Coronavirus daily news updates, March 21: What to know today about COVID-19 in the Seattle area, Washington state and the world

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Coronavirus daily news updates, March 21: What to know today about COVID-19 in the Seattle area, Washington state and the world

As efforts continue to vaccinate Americans against the coronavirus, more than a dozen states have now confirmed at least one case of a variant first found in Brazil.

In Washington, the Puyallup School District plans to divide students into larger cohorts even as the district handles more COVID-19 cases. And Seattowners are saying goodbye to the popular Remo Borracchini Bakery & Mediterranean Market on Rainier Avenue South, which is closing after nearly 100 years of doing business as weddings and other special events slowed down during the pandemic.

We update this page with the latest news about the COVID-19 pandemic and its impact on the Seattle area, the US and the world. Click here to see the past few days’ live updates and all of our coronavirus coverage, and here to see how we are following the daily spread in Washington and the world.

A traveler’s worst nightmare: If your COVID-19 test is positive

Late last year, U.S. Navy veteran Jose Arellano and his wife Gloria traveled 2,000 miles from home to the resort of Oaxaca, Mexico, to spend about $ 400 on airline tickets they bought at the start of the pandemic. The couple used masks, face shields, and disinfectants, but less than a week after the start of the trip, Jose Arellano, 56, who had asthma, and then Gloria Arellano, 54, developed a headache and fever.

They had both contracted the coronavirus and were fighting it in a place where they had no doctors or health insurance, and no close family members or friends to offer support.

There’s no way of knowing how many people were infected with the virus in one trip, but an insurer, Seven Corners, has filed 2,000 related disease claims since June, company president Jeremy Murchland said. A medical evacuation company said it has operated an average of three flights a month for those with the coronavirus since the pandemic began.

Read the whole story here.

– Karen Schwartz, New York Times

10:30 am

The city of Redmond is trying a new approach to tourism: giving money to visitors

The city of Redmond wants you to visit. So bad that the tourism officials there pay $ 100 for it.

Do you have your shots and are itching for a “vaxication”? Or, after our long winter of COVID-19, just can’t stand being trapped anymore? If you book two nights at a participating hotel in the Microsoft-known city starting Sunday, you can use the $ 100 travel bonus to pay for meals, spa visits, clothing, or other items at more than three dozen eligible local businesses.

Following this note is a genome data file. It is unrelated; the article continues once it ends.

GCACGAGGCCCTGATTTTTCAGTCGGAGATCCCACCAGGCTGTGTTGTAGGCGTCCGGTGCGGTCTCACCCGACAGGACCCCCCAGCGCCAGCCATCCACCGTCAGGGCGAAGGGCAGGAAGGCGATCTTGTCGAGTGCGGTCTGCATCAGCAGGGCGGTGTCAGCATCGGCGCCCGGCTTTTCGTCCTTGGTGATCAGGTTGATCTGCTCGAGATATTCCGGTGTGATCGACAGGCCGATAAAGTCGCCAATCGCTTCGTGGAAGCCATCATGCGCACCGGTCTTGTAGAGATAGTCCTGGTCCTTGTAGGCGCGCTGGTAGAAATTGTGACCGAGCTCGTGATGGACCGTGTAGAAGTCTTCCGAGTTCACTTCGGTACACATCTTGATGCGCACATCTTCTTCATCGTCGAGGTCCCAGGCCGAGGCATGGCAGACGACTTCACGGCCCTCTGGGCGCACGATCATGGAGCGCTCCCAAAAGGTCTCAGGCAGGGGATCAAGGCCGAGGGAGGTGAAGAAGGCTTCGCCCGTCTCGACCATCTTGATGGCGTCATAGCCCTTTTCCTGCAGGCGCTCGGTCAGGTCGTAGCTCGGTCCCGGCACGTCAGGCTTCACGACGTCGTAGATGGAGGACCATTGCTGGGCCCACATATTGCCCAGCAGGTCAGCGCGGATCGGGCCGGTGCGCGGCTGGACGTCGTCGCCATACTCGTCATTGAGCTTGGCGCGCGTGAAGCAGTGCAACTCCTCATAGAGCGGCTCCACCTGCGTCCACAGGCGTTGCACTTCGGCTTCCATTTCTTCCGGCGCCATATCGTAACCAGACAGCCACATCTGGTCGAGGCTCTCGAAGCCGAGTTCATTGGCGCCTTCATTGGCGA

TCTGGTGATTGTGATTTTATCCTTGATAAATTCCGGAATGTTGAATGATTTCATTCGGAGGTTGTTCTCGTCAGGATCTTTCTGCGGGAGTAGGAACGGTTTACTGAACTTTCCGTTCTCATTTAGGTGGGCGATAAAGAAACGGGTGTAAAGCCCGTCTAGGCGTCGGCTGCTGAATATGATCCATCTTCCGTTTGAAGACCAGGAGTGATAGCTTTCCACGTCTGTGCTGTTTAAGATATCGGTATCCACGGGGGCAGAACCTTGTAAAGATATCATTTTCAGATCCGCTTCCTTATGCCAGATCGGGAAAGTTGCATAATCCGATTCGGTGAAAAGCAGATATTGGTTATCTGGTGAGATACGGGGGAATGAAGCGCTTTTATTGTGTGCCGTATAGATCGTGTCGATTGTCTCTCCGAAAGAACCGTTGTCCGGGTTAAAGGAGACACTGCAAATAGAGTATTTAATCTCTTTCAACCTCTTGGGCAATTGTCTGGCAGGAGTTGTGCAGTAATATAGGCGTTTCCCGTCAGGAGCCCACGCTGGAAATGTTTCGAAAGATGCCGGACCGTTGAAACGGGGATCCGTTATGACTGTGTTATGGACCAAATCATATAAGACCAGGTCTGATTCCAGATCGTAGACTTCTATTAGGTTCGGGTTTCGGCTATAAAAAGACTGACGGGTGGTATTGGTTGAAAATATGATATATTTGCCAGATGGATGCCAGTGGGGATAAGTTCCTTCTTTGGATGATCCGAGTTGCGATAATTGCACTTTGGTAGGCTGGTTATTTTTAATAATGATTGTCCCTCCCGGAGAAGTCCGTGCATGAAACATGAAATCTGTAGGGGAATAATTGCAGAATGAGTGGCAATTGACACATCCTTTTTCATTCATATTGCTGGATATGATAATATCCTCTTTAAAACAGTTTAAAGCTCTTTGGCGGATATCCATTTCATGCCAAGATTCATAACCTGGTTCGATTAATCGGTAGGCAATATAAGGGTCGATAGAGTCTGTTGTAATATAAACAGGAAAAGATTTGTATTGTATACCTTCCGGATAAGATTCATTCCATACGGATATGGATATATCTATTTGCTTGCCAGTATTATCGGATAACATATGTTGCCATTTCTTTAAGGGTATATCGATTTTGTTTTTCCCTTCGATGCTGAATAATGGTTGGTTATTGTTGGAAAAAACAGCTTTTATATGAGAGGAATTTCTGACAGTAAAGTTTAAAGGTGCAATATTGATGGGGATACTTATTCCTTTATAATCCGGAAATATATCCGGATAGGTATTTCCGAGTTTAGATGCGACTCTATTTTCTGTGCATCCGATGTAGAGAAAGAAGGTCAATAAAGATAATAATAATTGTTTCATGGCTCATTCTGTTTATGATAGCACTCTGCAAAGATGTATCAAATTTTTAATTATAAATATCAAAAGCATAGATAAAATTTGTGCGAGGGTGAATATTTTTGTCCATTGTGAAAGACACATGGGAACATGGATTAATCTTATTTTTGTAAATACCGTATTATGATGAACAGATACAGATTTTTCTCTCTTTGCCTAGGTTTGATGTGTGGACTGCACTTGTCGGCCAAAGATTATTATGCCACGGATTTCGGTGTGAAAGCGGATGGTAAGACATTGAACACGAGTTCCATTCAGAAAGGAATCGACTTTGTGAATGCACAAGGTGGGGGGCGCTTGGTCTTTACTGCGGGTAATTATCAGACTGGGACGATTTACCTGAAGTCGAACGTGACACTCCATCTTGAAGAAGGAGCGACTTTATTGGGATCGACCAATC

“Businesses hurt in the Redmond area, just like any other small community in our country and in our world,” said Peter Klauser, tourism manager for Experience Redmond, the visitor development program for the 75,000-resident city. “The pandemic has definitely had an impact on business, and we had some stores closed, and we have certainly had a lot of companies that have come in far in numbers. That’s why we’re doing everything we can to support the small businesses here. With the rising tide, all ships will lift. “

Read the whole story here.

– Chris Talbott

9:15 a.m.

A year after the pandemic, the veteran’s halls are hardly attached to it

Craig DeOld, Commander of Veterans of Foreign War Post No. 1018, poses with chairs on the wall of her hall space on Monday, March 15, 2021 in Boston at the empty bar rail in the post office rental room.  Local bars and halls operated by the posts of the VFW and the American Legion have had tough times during the coronavirus pandemic.  Organizers say many run the risk of permanent closings after states, like other bars and halls, ordered them to close last spring.  (AP Photo / Charles Krupa)

Craig DeOld, Commander of Veterans of Foreign War Post No. 1018, poses with chairs on the wall of her hall space on Monday, March 15, 2021 in Boston at the empty bar rail in the post office rental room. Local bars and halls operated by the posts of the VFW and the American Legion have had tough times during the coronavirus pandemic. Organizers say many run the risk of permanent closings after states, like other bars and halls, ordered them to close last spring. (AP Photo / Charles Krupa)

NEW BEDFORD, Mass. – Paul Guilbeault knew the writing for the final Veterans of Foreign Wars post was on the wall in that town south of Boston when businesses across Massachusetts had to shut down when the coronavirus pandemic hit last March.

Within six months, the 90-year-old Korean War veterinarian was right. VFW Post 3260 in New Bedford, a chapter of the National Brotherhood of Veterinarians founded in 1935, had given up its charter and sold the hall to a church.